Does spirituality make a difference in how a patient adjusts to breast cancer?  According to the following studies, the answer is yes.  It does depend, however, on whether spirituality was already part of a patient's life prior to diagnosis.

Two studies by Yanez, et al. (2009) examined the relationship between spiritual wellbeing and psychological adjustment.   In the first study, two components of spirtual wellbeing, meaning/peace and faith, were examined in 418 patients with breast cancer.  The study found that the following factors predicted a decline in depressive symptoms and an increase in vitality across 12 months:

  • A higher meaning/peace score at the beginning of the study
  • An increase in meaning/peace over six months

In the second study, meaning/peace and faith were examined in 165 cancer survivors.  It was found that an increase in meaning/peace was related to:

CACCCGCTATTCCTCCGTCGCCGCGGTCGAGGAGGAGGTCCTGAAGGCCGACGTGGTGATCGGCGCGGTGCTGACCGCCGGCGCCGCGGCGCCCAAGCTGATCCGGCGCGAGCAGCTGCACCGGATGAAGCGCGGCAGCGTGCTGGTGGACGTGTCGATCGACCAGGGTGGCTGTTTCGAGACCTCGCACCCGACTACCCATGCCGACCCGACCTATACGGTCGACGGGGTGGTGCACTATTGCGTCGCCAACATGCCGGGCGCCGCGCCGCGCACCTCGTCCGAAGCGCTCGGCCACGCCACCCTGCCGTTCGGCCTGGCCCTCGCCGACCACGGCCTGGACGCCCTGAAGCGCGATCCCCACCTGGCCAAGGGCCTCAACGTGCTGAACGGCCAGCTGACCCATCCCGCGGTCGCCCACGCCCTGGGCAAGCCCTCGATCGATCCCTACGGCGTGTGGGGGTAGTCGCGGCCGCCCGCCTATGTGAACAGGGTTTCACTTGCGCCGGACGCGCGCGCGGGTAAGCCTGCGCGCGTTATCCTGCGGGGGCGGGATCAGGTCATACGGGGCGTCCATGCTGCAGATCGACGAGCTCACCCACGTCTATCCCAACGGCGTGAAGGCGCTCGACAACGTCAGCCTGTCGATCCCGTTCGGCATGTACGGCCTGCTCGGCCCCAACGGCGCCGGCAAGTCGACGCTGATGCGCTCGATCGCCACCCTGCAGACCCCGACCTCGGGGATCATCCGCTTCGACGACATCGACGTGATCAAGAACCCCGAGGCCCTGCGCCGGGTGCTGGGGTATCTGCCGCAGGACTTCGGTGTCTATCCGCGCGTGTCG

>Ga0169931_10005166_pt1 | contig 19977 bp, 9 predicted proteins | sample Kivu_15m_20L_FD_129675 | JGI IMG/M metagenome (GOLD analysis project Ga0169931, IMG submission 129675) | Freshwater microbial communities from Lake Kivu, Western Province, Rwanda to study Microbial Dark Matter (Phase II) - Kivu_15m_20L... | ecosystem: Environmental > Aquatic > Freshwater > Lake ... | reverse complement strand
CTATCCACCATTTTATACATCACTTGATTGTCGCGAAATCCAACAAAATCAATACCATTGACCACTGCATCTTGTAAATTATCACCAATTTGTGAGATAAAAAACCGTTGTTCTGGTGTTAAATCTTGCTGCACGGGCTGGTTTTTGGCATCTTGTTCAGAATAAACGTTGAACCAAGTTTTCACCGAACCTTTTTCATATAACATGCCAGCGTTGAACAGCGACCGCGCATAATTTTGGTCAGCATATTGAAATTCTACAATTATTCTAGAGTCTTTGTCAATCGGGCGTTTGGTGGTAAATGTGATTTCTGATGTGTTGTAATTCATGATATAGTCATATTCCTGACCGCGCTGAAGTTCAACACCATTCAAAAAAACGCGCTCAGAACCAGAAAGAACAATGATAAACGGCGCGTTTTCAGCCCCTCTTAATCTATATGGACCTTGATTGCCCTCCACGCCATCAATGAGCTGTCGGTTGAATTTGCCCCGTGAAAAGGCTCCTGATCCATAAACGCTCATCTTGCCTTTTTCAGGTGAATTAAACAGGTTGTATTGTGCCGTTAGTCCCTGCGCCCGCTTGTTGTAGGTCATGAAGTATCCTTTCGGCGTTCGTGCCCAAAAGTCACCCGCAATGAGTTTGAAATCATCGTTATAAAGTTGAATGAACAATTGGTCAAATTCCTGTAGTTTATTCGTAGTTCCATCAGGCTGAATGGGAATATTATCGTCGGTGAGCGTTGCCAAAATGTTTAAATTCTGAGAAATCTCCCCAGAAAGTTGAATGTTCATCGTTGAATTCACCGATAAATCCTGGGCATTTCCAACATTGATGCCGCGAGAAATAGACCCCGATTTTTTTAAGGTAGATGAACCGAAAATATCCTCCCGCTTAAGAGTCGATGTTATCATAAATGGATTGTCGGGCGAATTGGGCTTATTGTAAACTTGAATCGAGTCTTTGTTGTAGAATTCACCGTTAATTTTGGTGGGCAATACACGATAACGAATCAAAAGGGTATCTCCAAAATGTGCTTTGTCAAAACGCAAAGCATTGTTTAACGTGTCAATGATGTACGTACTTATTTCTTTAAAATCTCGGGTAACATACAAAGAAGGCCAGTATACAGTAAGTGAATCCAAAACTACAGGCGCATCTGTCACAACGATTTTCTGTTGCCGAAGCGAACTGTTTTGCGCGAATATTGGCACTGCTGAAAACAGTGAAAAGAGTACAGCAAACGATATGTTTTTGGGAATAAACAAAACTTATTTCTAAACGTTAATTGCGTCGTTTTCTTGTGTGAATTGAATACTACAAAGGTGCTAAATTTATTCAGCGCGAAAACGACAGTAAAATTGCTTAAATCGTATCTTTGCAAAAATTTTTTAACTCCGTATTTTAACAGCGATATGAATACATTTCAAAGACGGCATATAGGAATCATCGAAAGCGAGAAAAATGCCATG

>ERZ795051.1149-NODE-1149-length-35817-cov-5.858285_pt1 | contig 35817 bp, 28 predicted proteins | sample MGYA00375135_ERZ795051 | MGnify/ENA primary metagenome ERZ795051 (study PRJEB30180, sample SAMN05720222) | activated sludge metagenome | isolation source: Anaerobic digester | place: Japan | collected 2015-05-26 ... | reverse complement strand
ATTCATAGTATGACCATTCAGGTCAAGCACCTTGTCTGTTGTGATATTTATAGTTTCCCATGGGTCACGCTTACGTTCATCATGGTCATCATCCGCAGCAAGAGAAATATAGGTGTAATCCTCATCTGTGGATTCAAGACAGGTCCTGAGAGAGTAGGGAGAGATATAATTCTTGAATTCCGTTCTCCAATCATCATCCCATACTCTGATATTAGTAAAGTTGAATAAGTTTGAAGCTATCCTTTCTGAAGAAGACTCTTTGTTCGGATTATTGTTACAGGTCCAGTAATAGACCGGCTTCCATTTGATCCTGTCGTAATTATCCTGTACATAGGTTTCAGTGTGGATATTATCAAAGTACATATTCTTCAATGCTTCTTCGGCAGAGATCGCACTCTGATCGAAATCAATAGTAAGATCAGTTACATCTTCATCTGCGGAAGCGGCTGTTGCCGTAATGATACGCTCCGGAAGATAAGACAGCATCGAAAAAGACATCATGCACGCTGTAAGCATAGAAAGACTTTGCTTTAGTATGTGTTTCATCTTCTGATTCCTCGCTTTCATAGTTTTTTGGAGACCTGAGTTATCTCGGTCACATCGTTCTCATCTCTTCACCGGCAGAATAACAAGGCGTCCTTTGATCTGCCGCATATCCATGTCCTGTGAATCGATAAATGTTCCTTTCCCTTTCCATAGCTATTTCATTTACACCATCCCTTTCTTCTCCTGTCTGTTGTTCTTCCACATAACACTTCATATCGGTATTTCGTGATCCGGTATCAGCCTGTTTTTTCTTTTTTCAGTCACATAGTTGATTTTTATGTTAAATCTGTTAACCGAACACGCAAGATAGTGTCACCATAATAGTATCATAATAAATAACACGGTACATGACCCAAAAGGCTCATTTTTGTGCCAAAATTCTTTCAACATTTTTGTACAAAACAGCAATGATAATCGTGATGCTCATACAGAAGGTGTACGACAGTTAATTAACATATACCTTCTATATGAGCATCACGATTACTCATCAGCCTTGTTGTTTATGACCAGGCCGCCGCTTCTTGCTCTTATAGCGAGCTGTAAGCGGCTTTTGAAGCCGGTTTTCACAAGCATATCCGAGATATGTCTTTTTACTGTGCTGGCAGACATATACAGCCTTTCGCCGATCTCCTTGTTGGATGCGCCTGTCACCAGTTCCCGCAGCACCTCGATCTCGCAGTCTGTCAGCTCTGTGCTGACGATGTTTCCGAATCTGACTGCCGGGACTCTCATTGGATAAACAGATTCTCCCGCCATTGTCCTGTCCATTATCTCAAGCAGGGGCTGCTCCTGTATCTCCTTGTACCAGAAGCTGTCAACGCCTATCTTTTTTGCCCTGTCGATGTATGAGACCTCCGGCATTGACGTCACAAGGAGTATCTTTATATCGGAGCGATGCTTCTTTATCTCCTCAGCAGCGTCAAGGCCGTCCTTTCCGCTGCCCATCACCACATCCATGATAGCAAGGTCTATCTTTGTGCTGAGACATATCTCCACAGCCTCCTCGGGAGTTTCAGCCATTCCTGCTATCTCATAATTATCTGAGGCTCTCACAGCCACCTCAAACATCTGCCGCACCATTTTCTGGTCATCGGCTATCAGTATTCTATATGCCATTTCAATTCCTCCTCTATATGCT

• Improved mental health
  • Lower cancer-related distress

In a study by Wildes et al. (2009), a significant positive correlation was found between religiosity/spirituality and quality of life in Latina breast cancer survivors.  Quality of life factors included social wellbeing, functional wellbeing, and a patient's relationship with her doctor.   High religiosity/spirituality was also a predictor for better functional wellbeing and satisfaction with the doctor-patient relationship. 

Already having spiritual/religious beliefs prior to a diagnosis of breast cancer appears to make a difference in adjustment.  A study by Gall, et al. (2009), found that women who had less spiritual/religious involvement prior to their cancer diagnosis, and then employed spiritual/religious resources during treatment, may experience spiritual struggle and doubt that could impact their long-term adjustment.

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